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NISA Nuzzles Vol 4 Nuzzle 7 March 25, 2020

Mar 25, 2020

NISA Nuzzles Vol 4 Nuzzle 7 March 25, 2020

How to Conduct a Remote Interview

 

As more people around the globe work in locations away from the office — including hiring managers — remote job interviews have become increasingly common. Not only are they more convenient but also less expensive than in-person interviews if you’re talking to a candidate from another city or state.

While most managers have likely participated in online meetings of some type, not all of them know how to conduct a video interview. Here’s some advice to help you prepare, and make the most of, a remote interview.

Don’t try to wing it. Though more and more common, online interviews require some preparation. As the interviewer, it’s up to you to set expectations with the candidate beforehand about the remote interview details. Figure out who will place the call, what online meeting platform you’ll use, and give the interviewee the names and titles of any other people who may be joining the interview. Clearly communicating the details of the meeting will put the candidate at ease and make the entire process run more smoothly. 

Prepare your technology to avoid glitches. Conduct a technical trial run of your video conferencing platform — common ones include Skype for Business and Zoom — a day or so beforehand, giving yourself enough time to adapt if anything isn’t working. Check your computer camera, microphone and internet connection, and make sure you know your login information, especially if you haven’t used the videoconferencing application or tool in a while. If you’re using your laptop or tablet, check your Wi-Fi connection and ensure your equipment is charged and ready to go. 

Have a backup plan. What if, despite all your preparations, the platform you planned to use doesn’t work? Make sure you have the candidate’s email and phone number handy so you can easily connect. You might end up having a phone conversation instead of a video interview in this case.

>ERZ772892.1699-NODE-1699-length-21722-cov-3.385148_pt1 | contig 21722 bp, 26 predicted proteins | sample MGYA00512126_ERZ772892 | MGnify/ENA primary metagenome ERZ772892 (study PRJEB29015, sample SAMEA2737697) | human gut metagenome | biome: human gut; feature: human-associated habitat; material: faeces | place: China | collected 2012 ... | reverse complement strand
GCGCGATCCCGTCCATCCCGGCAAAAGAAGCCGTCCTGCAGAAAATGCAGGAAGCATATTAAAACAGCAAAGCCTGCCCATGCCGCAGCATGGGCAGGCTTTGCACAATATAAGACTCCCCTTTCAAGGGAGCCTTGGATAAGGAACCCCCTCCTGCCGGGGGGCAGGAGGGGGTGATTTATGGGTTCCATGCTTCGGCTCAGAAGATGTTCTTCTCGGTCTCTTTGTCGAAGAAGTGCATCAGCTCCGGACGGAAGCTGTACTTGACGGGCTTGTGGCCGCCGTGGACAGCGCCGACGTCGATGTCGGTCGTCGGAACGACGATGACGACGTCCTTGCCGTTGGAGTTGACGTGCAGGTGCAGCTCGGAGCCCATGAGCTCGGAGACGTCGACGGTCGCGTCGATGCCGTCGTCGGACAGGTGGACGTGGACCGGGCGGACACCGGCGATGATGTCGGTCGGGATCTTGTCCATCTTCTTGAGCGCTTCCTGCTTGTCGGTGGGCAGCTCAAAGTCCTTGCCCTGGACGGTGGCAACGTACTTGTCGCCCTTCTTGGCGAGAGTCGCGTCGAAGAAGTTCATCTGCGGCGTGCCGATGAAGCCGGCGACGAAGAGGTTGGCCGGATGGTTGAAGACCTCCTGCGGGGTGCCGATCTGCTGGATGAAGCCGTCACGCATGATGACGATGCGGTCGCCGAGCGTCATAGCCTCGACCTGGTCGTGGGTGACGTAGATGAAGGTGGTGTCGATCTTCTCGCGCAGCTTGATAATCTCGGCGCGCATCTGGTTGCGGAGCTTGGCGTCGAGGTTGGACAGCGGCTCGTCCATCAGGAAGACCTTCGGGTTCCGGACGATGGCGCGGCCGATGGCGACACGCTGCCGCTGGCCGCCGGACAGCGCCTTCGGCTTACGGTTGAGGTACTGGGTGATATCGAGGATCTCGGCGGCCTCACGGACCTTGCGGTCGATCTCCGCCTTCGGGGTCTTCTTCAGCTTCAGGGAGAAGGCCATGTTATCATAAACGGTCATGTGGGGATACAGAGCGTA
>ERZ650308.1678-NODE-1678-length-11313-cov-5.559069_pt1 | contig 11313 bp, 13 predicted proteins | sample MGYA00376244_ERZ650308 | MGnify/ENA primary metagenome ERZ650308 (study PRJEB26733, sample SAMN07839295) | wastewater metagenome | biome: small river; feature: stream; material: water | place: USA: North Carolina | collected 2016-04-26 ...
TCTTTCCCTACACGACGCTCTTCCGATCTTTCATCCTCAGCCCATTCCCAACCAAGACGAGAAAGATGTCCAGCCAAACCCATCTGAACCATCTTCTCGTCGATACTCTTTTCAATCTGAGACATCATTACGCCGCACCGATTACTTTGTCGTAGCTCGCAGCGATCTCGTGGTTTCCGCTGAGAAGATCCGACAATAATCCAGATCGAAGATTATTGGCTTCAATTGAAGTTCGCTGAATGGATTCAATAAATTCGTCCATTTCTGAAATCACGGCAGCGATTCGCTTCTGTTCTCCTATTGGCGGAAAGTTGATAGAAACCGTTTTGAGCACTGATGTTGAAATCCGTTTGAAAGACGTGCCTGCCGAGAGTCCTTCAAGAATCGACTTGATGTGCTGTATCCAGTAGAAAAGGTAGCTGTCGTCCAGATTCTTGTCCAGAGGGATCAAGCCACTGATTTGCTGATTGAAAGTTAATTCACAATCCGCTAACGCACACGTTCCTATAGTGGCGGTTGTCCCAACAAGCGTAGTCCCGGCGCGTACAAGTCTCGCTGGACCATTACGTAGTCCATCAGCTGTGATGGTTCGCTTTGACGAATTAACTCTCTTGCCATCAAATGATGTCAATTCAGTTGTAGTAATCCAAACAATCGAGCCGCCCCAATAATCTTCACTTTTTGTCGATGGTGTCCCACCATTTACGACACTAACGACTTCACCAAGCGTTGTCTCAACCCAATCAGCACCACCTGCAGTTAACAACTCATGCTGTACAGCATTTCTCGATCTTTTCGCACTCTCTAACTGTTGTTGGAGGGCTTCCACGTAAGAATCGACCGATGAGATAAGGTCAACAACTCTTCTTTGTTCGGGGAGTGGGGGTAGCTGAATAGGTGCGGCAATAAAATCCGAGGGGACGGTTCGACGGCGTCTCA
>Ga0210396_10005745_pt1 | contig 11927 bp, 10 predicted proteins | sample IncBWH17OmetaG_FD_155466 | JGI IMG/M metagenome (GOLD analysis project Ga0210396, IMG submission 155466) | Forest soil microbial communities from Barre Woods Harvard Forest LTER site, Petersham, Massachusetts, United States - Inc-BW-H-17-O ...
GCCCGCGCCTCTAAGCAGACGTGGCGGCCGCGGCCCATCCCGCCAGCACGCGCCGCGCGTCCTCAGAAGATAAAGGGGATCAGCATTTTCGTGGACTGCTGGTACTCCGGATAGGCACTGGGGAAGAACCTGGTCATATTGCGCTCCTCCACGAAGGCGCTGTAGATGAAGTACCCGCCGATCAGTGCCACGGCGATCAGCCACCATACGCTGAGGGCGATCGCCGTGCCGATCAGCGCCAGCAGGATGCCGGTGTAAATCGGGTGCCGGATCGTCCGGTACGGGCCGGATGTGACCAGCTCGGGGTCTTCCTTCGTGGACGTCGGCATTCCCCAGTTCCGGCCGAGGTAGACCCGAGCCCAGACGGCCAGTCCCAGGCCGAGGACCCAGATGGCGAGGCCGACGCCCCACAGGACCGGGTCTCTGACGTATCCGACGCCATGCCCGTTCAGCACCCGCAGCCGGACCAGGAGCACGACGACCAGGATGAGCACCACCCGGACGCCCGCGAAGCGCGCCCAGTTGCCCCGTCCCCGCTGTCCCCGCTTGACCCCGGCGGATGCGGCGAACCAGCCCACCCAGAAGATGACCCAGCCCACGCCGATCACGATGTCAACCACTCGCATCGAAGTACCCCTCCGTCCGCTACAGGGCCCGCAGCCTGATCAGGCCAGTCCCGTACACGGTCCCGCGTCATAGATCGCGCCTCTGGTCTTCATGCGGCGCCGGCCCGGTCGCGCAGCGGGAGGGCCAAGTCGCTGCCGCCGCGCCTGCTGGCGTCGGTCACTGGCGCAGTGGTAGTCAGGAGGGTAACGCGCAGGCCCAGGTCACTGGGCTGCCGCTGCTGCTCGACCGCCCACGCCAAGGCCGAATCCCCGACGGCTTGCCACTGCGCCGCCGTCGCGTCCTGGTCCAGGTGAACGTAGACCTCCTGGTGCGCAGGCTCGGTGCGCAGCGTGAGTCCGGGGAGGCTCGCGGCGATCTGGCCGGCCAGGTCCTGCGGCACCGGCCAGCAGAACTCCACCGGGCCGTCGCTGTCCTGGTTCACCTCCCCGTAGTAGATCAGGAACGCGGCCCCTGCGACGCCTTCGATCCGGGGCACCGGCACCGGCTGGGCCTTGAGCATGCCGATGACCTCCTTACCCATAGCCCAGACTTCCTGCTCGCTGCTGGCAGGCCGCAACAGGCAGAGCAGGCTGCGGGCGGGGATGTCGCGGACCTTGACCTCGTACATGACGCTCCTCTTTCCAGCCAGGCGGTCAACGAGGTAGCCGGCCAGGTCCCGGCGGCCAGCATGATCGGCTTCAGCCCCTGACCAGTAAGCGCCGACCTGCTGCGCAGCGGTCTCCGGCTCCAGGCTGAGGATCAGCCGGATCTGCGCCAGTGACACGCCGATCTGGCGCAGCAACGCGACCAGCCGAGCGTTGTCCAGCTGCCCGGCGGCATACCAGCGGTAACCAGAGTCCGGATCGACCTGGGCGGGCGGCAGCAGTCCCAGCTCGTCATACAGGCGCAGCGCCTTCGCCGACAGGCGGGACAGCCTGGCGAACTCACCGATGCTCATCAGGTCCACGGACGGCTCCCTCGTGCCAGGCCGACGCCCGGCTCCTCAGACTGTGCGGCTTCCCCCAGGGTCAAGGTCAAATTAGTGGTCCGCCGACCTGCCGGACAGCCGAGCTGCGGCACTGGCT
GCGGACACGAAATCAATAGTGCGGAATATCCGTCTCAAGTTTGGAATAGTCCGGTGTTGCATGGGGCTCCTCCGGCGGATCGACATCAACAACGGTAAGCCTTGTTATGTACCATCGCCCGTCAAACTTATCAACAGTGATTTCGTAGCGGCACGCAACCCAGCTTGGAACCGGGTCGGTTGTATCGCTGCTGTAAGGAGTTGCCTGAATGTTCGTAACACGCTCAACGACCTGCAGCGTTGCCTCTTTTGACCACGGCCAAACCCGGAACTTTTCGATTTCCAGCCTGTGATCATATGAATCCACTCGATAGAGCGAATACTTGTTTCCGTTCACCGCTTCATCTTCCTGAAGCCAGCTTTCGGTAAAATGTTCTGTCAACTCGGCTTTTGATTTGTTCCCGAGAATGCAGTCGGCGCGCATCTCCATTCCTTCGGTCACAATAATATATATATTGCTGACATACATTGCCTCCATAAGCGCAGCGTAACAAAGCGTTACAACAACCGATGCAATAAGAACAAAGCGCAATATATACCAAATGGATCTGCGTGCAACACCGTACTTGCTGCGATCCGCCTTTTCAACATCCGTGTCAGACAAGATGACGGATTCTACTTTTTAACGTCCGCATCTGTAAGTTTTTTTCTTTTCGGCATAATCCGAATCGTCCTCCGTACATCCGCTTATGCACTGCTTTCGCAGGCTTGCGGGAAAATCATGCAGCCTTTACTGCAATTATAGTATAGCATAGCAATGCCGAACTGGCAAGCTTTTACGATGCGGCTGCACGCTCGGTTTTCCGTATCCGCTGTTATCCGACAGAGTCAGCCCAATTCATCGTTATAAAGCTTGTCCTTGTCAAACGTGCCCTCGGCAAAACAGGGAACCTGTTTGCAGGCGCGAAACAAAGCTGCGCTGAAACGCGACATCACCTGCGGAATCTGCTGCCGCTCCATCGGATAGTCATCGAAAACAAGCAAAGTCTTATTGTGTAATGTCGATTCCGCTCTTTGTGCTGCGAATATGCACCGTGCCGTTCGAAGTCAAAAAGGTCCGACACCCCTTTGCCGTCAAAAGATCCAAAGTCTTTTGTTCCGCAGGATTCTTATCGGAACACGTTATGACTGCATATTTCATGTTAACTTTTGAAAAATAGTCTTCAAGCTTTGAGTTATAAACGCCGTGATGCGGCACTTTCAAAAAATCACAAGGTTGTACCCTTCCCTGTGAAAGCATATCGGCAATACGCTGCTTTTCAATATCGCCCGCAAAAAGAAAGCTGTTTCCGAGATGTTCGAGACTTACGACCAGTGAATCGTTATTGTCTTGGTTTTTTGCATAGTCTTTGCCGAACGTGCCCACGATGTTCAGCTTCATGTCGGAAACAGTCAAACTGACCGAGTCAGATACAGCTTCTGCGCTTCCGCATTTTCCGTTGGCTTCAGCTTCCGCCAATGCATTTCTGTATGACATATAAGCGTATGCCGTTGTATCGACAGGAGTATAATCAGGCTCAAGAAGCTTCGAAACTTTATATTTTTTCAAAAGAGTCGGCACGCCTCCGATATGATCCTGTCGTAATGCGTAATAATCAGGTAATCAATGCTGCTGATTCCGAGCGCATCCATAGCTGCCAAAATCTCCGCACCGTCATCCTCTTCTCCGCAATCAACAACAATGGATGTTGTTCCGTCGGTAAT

Another common issue, especially if you or the candidate are working from home, is bandwidth. If more than one person is online in an apartment or house at the same time, it can cause delays or other issues with video conferencing tools. While not ideal, one way you can try to address this issue if it happens is to turn off the video function on the application you’re using during the interview. You’ll still be able to talk to each other on whatever platform you’re using, just without the visuals. You also might try to schedule the interview at a time when fewer people in your home are online.

Minimize distractions. Switch off alerts and chats during the interview and put a note on your door saying you’re not available. Avoid having remote interviews in high-traffic areas of your house or in public places. It’s distracting to the people around you and the interviewee. 

In addition, try to reduce movement during an online interview. If you’re constantly shifting or walking around, it can make it hard for the other person to focus on the conversation. 

Look professional. Dress as though you’re going to work, even if you’re at home, and make sure the background the candidate will see during the remote interview is free of anything distracting. Many videoconferencing applications allow you to set a blank background.

Come prepared. Have a printout of the interviewee’s resume and your list of questions. You might want to log in a few minutes early so you know all the technology is working and you’re not rushing when the interview begins. 

Pay attention to facial expressions and tone of voice. Keep your voice calm and speak clearly, but also be sure you smile and laugh when appropriate, just like you would in person. You want to demonstrate to the other person that you’re engaged in the conversation. 

Also leave a few seconds at the end of sentences or after you ask a question to minimize talking over each other. Remember to look at the camera when you’re speaking, not your own image or the other person’s image, as tempting as that may be.

Have a strong close. When remote interviews conclude, tell candidates what’s going to happen next in the process and ask them if they have any questions. Be sure to thank them for their time as well. 

Ultimately, you are representing your company during an online interview. Knowing how to effectively conduct a video interview will help you leave candidates with a positive view of both you and your business. 


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